Larren Nashelsky: For me, there are two reasons. One is personal, and the other is institutional. On a personal level, diversity matters to me, it just does. Equality, racial justice, gender equity. These issues are ones that I hold close to my heart. Those are my values. It was how I was raised. Where you see injustice, you speak up. When you can make things better, you do everything you can to do that. And so from an institutional perspective, diversity is an essential core value here. It’s a critical component of our culture. It’s also a business imperative, diversity of experience, backgrounds, thought, culture. That all brings more ideas to our clients’ pressing problems and therefore better solutions. And as with everything related to culture, it starts at the top. What I say, and more importantly, what I do when it comes to our culture and our values are really important. One of the most important responsibilities I have as Chair.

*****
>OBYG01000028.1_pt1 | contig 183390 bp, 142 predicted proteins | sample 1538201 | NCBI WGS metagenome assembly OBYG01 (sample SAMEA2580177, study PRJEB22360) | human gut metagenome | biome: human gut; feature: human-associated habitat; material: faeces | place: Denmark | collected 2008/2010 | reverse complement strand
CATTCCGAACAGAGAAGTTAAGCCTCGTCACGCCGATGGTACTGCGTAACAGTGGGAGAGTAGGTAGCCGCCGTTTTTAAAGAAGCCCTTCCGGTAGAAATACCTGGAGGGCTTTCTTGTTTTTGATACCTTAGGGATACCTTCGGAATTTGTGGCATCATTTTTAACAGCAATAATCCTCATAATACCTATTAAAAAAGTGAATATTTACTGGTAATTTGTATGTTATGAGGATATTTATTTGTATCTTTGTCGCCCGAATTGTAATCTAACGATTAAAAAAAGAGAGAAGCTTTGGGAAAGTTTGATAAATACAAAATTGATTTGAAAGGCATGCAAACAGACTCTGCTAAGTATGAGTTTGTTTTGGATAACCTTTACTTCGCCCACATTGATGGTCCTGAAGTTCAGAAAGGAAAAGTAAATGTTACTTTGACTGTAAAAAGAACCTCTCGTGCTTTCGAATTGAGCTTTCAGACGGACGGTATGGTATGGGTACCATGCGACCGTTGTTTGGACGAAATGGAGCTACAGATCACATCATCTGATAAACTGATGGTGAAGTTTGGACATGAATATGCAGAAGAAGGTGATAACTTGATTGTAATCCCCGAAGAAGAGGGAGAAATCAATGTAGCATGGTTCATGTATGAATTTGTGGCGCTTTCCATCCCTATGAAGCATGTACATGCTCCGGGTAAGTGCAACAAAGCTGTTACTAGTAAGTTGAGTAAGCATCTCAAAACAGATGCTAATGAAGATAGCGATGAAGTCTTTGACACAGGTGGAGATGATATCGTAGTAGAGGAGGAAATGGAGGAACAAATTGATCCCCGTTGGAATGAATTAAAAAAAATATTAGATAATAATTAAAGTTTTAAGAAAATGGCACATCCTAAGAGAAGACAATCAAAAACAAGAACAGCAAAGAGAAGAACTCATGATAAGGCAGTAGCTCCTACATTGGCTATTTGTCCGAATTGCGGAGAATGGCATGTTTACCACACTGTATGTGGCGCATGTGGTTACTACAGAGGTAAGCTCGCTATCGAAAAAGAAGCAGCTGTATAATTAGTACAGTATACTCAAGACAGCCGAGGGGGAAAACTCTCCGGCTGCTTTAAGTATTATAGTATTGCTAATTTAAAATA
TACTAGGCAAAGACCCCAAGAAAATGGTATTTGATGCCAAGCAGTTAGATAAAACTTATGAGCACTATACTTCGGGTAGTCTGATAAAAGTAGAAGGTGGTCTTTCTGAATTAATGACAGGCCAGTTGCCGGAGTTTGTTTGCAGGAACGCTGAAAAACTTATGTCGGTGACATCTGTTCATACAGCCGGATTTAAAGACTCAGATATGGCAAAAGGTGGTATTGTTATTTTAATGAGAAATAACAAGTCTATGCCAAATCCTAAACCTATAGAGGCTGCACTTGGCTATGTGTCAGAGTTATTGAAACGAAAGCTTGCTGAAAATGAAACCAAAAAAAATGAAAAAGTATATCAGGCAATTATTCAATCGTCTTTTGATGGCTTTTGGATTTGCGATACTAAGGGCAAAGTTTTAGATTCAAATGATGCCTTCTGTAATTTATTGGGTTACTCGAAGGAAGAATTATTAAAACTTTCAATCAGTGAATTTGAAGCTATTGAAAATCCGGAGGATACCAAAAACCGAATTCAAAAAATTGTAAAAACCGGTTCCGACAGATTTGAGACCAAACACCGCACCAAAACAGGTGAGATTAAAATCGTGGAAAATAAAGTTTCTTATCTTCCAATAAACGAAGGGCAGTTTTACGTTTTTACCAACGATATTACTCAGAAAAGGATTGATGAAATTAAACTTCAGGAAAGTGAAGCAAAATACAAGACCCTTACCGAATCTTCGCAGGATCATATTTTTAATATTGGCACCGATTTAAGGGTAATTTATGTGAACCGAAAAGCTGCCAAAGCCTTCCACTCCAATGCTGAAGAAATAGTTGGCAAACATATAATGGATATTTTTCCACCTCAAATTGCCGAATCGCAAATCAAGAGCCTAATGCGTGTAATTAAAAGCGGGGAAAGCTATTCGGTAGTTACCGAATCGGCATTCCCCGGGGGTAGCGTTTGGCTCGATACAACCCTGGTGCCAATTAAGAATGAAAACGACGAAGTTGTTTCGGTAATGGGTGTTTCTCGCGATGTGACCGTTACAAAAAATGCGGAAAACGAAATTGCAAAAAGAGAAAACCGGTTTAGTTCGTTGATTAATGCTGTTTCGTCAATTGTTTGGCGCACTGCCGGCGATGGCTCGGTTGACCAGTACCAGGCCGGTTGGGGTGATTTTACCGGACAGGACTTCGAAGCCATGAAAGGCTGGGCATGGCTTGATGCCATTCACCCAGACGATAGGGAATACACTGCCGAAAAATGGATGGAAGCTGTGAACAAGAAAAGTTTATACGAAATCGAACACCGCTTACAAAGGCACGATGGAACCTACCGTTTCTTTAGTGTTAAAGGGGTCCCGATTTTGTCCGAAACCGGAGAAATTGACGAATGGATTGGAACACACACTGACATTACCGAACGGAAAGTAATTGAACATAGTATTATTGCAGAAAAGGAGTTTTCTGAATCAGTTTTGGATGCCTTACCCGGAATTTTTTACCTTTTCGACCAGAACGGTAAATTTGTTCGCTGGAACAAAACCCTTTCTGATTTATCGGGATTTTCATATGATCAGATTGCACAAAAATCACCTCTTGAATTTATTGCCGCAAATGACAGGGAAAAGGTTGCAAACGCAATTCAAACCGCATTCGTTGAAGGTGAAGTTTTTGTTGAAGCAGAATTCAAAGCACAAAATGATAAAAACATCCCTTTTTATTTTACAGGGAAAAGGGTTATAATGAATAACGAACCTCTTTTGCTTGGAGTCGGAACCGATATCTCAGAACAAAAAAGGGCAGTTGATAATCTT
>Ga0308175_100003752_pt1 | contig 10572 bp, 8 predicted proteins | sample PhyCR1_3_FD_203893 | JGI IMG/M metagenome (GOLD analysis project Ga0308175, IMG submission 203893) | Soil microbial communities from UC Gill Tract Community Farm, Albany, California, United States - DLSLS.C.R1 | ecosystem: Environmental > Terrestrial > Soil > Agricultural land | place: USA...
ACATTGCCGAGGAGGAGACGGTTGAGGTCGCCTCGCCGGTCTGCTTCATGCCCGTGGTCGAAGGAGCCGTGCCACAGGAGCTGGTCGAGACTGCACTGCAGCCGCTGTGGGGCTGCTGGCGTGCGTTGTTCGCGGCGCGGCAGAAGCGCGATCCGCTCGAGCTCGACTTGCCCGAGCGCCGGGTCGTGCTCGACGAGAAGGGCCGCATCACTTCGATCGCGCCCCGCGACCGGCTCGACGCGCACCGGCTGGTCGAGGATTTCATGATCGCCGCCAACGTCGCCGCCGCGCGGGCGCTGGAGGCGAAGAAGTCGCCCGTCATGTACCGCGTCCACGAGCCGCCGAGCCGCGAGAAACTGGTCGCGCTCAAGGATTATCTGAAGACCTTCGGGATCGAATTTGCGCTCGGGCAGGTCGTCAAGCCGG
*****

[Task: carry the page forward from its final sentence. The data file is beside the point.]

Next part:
Carrie Cohen: I would add like Lauren, I was brought up with the same core values and the importance of diversity, inclusion, and equality. And so I brought that with me when I came back to Morrison & Foerster, of course. I also, throughout my career, whether in private practice or in the government, have always been very active in helping to advance women in the profession. So I was thrilled when I came back from the firm and was asked by firm leadership to co-chair the Women’s Strategy Committee, because the advancement of women in our profession is something near and dear to my heart. And I spent a lot of years as an attorney working on those issues. And the firm is so amazingly committed to women advancing women in the profession, but advancing all our diverse attorneys in the profession. And as Larren said, the tone does come from the top.